Background: Prior studies on the impact of problem gambling in the family mainly include help-seeking populations with small numbers of participants. The objective of the present stratified probability sample study was to explore the epidemiology of problem gambling in the family in the general population.
Methods: Men and women 16-74 years-old randomly selected from the Norwegian national population database received an invitation to participate in this postal questionnaire study. The response rate was 36.1% (3,483/9,638). Given the lack of validated criteria, two survey questions ("Have you ever noticed that a close relative spent more and more money on gambling?" and "Have you ever experienced that a close relative lied to you about how much he/she gambles?") were extrapolated from the Lie/Bet Screen for pathological gambling. Respondents answering "yes" to both questions were defined as Concerned Significant Others (CSOs).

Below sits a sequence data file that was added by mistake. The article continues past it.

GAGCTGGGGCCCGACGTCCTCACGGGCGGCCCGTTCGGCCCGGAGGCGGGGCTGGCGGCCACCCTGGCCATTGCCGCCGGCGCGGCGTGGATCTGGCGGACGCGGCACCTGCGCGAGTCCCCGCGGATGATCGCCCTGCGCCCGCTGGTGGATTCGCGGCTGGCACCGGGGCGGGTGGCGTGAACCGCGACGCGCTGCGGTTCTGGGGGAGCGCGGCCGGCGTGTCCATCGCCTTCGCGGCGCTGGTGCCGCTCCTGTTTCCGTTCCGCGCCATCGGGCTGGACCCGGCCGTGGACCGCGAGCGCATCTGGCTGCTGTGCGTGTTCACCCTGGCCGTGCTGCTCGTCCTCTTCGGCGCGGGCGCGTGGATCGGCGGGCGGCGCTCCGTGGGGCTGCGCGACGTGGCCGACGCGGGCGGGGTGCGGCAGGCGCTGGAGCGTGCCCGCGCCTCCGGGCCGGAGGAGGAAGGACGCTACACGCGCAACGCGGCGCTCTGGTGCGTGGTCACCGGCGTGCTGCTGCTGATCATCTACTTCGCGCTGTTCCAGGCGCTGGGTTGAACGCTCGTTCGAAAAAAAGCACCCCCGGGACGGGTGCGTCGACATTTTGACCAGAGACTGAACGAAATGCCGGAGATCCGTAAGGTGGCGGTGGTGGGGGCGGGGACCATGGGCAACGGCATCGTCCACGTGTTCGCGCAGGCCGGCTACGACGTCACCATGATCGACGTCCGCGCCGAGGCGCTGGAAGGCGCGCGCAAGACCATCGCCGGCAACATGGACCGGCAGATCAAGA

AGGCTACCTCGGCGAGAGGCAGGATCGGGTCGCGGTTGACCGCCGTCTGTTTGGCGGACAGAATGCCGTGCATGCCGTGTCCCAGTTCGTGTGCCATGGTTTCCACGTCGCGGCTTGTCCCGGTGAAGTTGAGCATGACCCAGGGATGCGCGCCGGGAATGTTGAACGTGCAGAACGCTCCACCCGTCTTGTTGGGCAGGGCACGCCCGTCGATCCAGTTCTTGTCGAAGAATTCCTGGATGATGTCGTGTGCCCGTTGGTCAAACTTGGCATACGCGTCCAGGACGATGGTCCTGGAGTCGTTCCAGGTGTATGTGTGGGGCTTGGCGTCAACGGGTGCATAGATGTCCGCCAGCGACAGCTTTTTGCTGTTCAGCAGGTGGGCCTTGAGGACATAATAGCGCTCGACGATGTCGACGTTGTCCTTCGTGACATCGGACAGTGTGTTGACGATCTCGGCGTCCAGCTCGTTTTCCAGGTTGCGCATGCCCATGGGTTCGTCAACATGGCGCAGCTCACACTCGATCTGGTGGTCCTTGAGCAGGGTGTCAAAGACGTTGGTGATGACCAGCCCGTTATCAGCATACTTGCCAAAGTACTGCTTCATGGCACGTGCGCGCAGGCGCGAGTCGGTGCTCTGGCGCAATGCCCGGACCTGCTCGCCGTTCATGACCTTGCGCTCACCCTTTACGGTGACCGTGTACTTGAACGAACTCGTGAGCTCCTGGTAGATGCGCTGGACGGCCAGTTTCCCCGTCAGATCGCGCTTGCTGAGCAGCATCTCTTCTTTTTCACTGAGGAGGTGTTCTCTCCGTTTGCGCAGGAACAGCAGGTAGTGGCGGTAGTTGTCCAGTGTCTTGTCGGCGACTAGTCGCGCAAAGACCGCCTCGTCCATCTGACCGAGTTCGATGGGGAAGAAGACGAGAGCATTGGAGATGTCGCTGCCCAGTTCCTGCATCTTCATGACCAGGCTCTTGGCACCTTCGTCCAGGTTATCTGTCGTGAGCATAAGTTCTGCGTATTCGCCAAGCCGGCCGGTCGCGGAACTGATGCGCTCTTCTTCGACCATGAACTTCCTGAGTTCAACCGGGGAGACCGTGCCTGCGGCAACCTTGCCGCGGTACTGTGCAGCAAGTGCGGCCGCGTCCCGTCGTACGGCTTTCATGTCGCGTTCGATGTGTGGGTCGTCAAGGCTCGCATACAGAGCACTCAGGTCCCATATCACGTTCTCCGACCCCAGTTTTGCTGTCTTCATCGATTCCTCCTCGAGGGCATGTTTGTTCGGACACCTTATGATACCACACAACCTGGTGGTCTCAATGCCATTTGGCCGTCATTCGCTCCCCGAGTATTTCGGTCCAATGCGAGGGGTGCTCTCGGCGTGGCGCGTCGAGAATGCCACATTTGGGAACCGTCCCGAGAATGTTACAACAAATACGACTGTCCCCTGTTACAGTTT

Results: Overall, 2.0% of the study population was defined as CSOs. Young age, female gender, and divorced marital status were factors positively associated with being a CSO. CSOs often reported to have experienced conflicts in the family related to gambling, worsening of the family's financial situation, and impaired mental and physical health.
Conclusion: Problematic gambling behaviour not only affects the gambling individual but also has a strong impact on the quality of life of family members.